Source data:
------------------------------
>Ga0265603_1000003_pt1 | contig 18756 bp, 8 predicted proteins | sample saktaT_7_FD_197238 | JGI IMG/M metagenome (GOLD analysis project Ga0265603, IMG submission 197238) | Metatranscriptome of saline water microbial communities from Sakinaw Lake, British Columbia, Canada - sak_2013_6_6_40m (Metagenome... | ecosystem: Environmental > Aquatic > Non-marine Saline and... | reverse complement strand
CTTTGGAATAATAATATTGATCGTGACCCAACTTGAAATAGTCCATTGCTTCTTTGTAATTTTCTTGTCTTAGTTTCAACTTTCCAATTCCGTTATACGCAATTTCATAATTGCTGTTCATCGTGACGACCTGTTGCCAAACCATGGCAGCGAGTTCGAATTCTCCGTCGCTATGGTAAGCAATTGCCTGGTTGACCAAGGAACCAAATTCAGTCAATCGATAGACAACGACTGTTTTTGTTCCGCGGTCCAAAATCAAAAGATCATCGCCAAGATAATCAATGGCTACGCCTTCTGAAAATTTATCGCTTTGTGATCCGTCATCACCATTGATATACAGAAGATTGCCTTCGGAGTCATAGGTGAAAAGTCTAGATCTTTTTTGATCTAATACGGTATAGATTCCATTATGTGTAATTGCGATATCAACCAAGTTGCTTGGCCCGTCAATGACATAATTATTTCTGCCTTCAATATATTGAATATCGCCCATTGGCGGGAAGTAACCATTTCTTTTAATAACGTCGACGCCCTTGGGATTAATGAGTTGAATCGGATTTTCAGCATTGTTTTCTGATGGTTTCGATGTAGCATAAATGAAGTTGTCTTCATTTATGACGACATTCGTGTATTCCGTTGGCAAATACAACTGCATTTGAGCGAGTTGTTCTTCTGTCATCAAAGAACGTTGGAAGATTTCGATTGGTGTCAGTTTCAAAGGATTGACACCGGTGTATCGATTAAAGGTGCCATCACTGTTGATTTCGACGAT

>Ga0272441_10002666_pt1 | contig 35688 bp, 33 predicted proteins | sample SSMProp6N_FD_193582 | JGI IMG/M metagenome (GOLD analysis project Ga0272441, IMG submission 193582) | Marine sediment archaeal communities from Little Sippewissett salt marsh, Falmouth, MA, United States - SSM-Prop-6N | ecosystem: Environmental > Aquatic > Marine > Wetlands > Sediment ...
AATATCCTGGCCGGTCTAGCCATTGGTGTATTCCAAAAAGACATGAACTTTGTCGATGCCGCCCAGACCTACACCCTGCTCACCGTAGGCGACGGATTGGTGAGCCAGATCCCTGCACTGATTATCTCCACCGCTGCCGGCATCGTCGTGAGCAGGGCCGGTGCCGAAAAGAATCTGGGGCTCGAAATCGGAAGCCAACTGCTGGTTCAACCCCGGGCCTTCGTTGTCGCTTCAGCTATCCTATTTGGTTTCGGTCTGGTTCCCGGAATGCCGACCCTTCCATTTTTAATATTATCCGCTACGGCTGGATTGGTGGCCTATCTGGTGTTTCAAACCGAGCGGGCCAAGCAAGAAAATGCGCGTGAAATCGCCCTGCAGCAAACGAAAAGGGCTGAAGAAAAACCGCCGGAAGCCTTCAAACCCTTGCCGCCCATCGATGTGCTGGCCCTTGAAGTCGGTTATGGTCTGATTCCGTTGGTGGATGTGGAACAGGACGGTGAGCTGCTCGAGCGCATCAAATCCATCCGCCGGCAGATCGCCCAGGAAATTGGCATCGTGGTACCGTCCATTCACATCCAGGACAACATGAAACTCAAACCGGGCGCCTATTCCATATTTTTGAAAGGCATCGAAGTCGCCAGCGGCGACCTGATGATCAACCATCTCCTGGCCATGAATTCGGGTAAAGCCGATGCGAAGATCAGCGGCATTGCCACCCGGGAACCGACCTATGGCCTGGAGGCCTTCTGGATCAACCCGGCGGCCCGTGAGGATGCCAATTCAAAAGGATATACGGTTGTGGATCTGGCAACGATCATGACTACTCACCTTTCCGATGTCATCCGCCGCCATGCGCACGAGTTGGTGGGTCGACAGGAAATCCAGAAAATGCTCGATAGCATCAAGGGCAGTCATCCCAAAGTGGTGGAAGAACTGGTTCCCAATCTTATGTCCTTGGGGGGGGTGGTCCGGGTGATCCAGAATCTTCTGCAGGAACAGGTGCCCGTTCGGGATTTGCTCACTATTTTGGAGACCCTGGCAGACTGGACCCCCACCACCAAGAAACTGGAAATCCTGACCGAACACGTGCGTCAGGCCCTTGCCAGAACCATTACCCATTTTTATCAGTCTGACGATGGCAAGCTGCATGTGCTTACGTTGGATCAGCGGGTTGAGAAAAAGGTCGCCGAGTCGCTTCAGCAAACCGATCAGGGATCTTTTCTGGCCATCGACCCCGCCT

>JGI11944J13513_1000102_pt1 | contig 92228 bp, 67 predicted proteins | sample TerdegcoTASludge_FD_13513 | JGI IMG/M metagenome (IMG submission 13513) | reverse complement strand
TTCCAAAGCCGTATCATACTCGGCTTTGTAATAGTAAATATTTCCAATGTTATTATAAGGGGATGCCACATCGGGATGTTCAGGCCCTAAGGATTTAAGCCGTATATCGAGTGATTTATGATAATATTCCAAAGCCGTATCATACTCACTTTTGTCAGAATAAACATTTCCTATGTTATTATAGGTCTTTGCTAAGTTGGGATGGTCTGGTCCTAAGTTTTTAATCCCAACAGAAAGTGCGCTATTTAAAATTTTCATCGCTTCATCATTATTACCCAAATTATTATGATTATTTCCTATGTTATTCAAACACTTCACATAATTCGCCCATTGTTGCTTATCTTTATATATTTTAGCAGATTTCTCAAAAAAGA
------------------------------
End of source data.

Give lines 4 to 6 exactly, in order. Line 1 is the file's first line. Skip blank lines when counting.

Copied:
AATATCCTGGCCGGTCTAGCCATTGGTGTATTCCAAAAAGACATGAACTTTGTCGATGCCGCCCAGACCTACACCCTGCTCACCGTAGGCGACGGATTGGTGAGCCAGATCCCTGCACTGATTATCTCCACCGCTGCCGGCATCGTCGTGAGCAGGGCCGGTGCCGAAAAGAATCTGGGGCTCGAAATCGGAAGCCAACTGCTGGTTCAACCCCGGGCCTTCGTTGTCGCTTCAGCTATCCTATTTGGTTTCGGTCTGGTTCCCGGAATGCCGACCCTTCCATTTTTAATATTATCCGCTACGGCTGGATTGGTGGCCTATCTGGTGTTTCAAACCGAGCGGGCCAAGCAAGAAAATGCGCGTGAAATCGCCCTGCAGCAAACGAAAAGGGCTGAAGAAAAACCGCCGGAAGCCTTCAAACCCTTGCCGCCCATCGATGTGCTGGCCCTTGAAGTCGGTTATGGTCTGATTCCGTTGGTGGATGTGGAACAGGACGGTGAGCTGCTCGAGCGCATCAAATCCATCCGCCGGCAGATCGCCCAGGAAATTGGCATCGTGGTACCGTCCATTCACATCCAGGACAACATGAAACTCAAACCGGGCGCCTATTCCATATTTTTGAAAGGCATCGAAGTCGCCAGCGGCGACCTGATGATCAACCATCTCCTGGCCATGAATTCGGGTAAAGCCGATGCGAAGATCAGCGGCATTGCCACCCGGGAACCGACCTATGGCCTGGAGGCCTTCTGGATCAACCCGGCGGCCCGTGAGGATGCCAATTCAAAAGGATATACGGTTGTGGATCTGGCAACGATCATGACTACTCACCTTTCCGATGTCATCCGCCGCCATGCGCACGAGTTGGTGGGTCGACAGGAAATCCAGAAAATGCTCGATAGCATCAAGGGCAGTCATCCCAAAGTGGTGGAAGAACTGGTTCCCAATCTTATGTCCTTGGGGGGGGTGGTCCGGGTGATCCAGAATCTTCTGCAGGAACAGGTGCCCGTTCGGGATTTGCTCACTATTTTGGAGACCCTGGCAGACTGGACCCCCACCACCAAGAAACTGGAAATCCTGACCGAACACGTGCGTCAGGCCCTTGCCAGAACCATTACCCATTTTTATCAGTCTGACGATGGCAAGCTGCATGTGCTTACGTTGGATCAGCGGGTTGAGAAAAAGGTCGCCGAGTCGCTTCAGCAAACCGATCAGGGATCTTTTCTGGCCATCGACCCCGCCT

>JGI11944J13513_1000102_pt1 | contig 92228 bp, 67 predicted proteins | sample TerdegcoTASludge_FD_13513 | JGI IMG/M metagenome (IMG submission 13513) | reverse complement strand
TTCCAAAGCCGTATCATACTCGGCTTTGTAATAGTAAATATTTCCAATGTTATTATAAGGGGATGCCACATCGGGATGTTCAGGCCCTAAGGATTTAAGCCGTATATCGAGTGATTTATGATAATATTCCAAAGCCGTATCATACTCACTTTTGTCAGAATAAACATTTCCTATGTTATTATAGGTCTTTGCTAAGTTGGGATGGTCTGGTCCTAAGTTTTTAATCCCAACAGAAAGTGCGCTATTTAAAATTTTCATCGCTTCATCATTATTACCCAAATTATTATGATTATTTCCTATGTTATTCAAACACTTCACATAATTCGCCCATTGTTGCTTATCTTTATATATTTTAGCAGATTTCTCAAAAAAGA